Although we at clast have been skeptical in the past about the internet’s ability to completely crack the old production systems for culture in Japan, Koizora clearly presents the case of a total “nobody” creating content, “publishing” it through an open website, gaining grass-roots popularity, and finally winning sponsorship from the larger entertainment industry (in this case, Starts Publishing and Tōhō Company, with help from Lawson’s, Tsutaya, NTT, and Mitsuya Cider etc.) Some wonder how this particular work found its way into the system so quickly (when more popular keitai writers continue to be ignored), but just as in the Chad Vader model, Japanese companies are clearly using the internet as a testing ground for new talent.

In other ways, however, Koizora is just another example of traditional Japanese diffusion patterns for pop culture. Whether schoolgirl fashion or a hot band, microtrends in Japan very rarely show clean linear (or even exponential) growth from the grass-roots level up to the masses. Once a certain product or style becomes slightly visible on the street, the mainstream media complex scoops it up and propels it into national news/advertising campaigns — thus creating an immediate explosion in interest or participation for the entire country. The effect is a huge jump in diffusion rather than a smooth curve. In the case of Koizora, the original “phone novel” phenomenon may have been impressive for that niche, but the book printing was promoted through mass-targeted television advertising; the subsequent high sales should not be too surprising.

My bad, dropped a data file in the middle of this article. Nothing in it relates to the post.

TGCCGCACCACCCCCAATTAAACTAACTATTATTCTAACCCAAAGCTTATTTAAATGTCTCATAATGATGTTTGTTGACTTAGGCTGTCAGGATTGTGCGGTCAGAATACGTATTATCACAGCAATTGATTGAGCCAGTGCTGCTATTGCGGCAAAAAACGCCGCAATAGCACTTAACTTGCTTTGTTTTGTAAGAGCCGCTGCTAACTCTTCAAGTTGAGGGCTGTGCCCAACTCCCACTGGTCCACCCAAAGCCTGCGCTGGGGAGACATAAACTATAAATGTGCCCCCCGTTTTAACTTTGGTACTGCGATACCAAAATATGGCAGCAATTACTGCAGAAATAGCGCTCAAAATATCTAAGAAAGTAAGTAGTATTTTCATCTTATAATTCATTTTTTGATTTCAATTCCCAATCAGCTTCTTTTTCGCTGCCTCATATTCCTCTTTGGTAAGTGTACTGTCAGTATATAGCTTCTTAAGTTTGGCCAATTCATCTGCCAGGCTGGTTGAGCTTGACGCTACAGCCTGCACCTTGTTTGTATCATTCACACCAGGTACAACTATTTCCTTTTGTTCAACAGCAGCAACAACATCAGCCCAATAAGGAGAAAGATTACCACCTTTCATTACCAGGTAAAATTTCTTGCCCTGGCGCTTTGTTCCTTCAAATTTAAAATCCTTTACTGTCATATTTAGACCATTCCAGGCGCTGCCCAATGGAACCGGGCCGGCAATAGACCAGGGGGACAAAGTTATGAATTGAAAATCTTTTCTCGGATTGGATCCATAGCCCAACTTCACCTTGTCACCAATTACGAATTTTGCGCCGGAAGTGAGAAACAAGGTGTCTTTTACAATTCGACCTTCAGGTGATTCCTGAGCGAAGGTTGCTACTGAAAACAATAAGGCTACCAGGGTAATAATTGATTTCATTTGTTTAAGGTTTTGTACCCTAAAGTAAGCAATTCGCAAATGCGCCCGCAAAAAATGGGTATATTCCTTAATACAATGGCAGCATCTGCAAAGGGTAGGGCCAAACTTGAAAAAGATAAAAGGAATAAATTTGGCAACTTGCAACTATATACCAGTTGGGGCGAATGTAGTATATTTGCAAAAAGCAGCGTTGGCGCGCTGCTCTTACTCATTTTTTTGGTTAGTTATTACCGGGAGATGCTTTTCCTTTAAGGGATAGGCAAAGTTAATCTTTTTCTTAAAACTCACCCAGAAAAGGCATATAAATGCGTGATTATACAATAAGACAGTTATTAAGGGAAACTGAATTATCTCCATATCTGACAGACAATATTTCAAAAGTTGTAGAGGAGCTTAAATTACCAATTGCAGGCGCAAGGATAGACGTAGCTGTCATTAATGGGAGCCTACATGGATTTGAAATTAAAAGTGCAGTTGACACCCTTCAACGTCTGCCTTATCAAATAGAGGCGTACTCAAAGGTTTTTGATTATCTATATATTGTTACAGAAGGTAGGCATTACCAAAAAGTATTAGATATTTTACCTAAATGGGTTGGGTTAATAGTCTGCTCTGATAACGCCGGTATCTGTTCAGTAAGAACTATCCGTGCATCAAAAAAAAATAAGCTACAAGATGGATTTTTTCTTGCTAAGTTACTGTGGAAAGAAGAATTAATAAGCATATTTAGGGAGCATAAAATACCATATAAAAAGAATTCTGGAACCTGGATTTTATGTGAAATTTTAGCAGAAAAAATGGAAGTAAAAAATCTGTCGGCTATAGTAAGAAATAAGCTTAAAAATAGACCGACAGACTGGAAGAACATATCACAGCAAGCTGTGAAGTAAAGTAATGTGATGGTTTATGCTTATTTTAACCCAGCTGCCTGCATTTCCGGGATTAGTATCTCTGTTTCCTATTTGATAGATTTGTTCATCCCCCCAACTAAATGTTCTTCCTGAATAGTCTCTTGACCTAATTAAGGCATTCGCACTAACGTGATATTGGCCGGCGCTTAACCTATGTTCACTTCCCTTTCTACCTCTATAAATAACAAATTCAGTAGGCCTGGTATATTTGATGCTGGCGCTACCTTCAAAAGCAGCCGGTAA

The most interesting feature of Koizora‘s success may be its author — “Mika” (美嘉) —  about whom we know absolutely nothing. Despite being the best-selling young female author of recent days and an overnight millionaire, “Mika” has chosen not to reveal herself to the public. Like Densha Otoko before, Mika is essentially anonymous and untraceable. We get nothing more than a first-name and some attributed quotes. Koizora is supposed to be a “true story” of her youth, or at least, “based on her experiences.”

Since nobody in the Japanese media appears interested in investigating the real Mika and readers do not have problems with the gross inaccuracies in Mika’s depiction of pregnancy and malignant lymphoma, the author has no pressure to add a face and full name to her semi-literary stardom. Anonymity is important for individuals to share their creations on the internet, but there is also a sympathy and understanding amongst Japanese consumers towards protecting the anonymity of those who request it. Anonymity, however, is also a key component of this form of confessional literature. Not only does the “nobodiness” of the author make it seem more “real” and “personal,” anonymity protects seemingly-autobiographical narrative works from the James Frey/A Million Little Pieces danger of exposé.

Empathy is the key emotional response to a book like Koizora. Readers cry because they have emotionally invested in the pain and suffering of this protagonist — feelings no doubt amplified by the assumption that the terrible gang-rape bullying and teenage death actually happened to this pitiful author. Once the narrative becomes “based on a true story,” revealing the true degree of fictionalization may lead to collective let-down. If Mika were really a forty-year old data-entry clerk who experienced completely unremarkable teenage years, the whole prerequisites at the base of the “empathy” start to fall apart. It’s not fun to cry for the pain of a friend who has lost her mother and then find out the next day that the mom is alive and she was lying the whole time to get you to pay for drinks.